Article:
There’s a lengthy piece in Politico today comparing the 2012 presidential campaign cycle with other recent national races — from the media’s perspective. Reporters seem to agree that 2008 was “the greatest presidential race they ever covered,” and 2012 is off to a much slower start than anyone expected.

But the relevant angle to this for the rest of us has to do with candidate scrutiny. As the article noted, “By this point in 2007, the major national newspapers and newswires had already assigned reporters to the leading candidates — something that largely hasn’t happened yet this time around.”

I can understand why this is. Candidates have been slow to announce, and many major contenders looked like they would run, only to dip their toe in the water and run in the opposite direction. There haven’t been any real debates, and there are still some credible names out there who haven’t announced their plans. It puts news organizations in an awkward position when it comes to coverage decisions.

Nevertheless, at this point in the cycle, reporters are generally digging into every word a candidate has ever spoken, every vote ever cast, every bill ever signed, every dollar ever spent, etc. By the time Super Tuesday rolls around, voters don’t know everything about the candidates, but they’ve certainly been subjected to some fairly thorough scrutiny over the course of a full year.

The contrast, then, between this cycle and the last isn’t a positive development.

Four years ago at this time, the Times’s chief political writer and reporters assigned to the top two candidates in each party were fully engaged. Right now, Jeff Zeleny is doing most of the heavy lifting by himself, writing introductory pieces for all candidates and racking up several dozen trips to Iowa, New Hampshire, South Carolina and Nevada. Jim Rutenberg moved to politics full time only a few weeks ago, and Michael Shear, covering the campaign on the web, balances it with reporting on the White House and Washington.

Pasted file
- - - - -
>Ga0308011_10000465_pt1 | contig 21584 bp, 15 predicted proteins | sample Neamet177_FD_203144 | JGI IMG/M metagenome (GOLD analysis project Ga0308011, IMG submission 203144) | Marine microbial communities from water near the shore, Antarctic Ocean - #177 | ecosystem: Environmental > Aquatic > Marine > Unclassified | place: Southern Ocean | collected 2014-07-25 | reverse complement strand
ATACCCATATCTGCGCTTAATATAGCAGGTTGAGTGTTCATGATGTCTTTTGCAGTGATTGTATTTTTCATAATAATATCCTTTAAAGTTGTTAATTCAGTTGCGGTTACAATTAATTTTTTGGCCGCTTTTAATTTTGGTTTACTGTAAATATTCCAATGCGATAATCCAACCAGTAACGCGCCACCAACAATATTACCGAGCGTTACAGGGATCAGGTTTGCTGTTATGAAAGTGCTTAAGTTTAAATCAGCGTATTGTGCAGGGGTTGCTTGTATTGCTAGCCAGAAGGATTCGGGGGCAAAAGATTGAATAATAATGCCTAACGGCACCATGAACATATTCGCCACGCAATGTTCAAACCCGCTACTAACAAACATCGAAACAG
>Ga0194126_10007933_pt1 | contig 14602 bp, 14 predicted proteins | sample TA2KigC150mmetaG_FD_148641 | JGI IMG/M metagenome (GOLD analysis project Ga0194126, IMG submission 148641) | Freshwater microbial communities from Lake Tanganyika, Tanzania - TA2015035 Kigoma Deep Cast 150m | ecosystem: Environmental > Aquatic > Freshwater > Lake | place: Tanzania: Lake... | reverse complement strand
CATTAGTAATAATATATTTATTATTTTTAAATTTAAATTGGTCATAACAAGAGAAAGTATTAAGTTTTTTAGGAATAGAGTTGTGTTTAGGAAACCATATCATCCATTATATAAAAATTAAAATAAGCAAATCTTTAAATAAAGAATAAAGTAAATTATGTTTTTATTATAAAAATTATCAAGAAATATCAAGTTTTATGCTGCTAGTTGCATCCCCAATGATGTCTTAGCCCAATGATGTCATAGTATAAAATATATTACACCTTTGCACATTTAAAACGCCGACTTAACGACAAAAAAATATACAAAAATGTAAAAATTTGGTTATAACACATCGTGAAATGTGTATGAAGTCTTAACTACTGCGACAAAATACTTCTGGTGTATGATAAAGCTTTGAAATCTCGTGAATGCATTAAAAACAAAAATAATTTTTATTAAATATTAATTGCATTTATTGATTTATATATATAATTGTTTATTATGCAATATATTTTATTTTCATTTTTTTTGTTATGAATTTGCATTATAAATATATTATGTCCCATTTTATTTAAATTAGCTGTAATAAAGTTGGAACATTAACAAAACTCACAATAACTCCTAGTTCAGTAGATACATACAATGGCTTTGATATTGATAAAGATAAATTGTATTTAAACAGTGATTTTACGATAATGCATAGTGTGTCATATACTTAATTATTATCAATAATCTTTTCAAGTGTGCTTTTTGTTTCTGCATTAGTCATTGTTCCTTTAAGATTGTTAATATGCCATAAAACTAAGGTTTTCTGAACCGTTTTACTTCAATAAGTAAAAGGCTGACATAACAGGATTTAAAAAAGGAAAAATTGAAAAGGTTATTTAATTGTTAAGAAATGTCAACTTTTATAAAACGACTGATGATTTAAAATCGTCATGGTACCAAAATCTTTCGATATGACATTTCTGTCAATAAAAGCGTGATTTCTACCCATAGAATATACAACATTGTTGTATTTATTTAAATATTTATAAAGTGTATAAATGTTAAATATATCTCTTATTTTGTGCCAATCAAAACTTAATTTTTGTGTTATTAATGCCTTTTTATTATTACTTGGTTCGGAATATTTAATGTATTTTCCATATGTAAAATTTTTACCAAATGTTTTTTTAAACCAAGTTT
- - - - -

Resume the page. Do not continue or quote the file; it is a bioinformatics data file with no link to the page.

The Washington Post has a similar deployment, with Dan Balz out front, flanked by Karen Tumulty and Chris Cillizza. Amy Gardner and Phil Rucker have also been on the campaign trail, but so far there have been no clear candidate assignments in contrast to 2007.

The Los Angeles Times, Wall Street Journal and Bloomberg News are in a similar position. Even though 2008 was the first time Bloomberg News covered a presidential race in a robust way, even that relative newcomer was committing reporters to candidates by this point in the last cycle.

For candidates hoping for less scrutiny, this is good news — but only for them.

NBC’s Chuck Todd said, “Personally, I think longer campaigns are better. They put candidates through tests. Some of them are trivial, some of them are serious, but over time, it’s the best way to winnow the field. Short campaigns always concern me. You get a candidate who can take advantage of knee-jerk voter anger over a short period of time, and all of a sudden, you find out something you didn’t know about them.”

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Follow Steve on Twitter @stevebenen. Steve Benen is a producer at MSNBC's The Rachel Maddow Show. He was the principal contributor to the Washington Monthly's Political Animal blog from August 2008 until January 2012.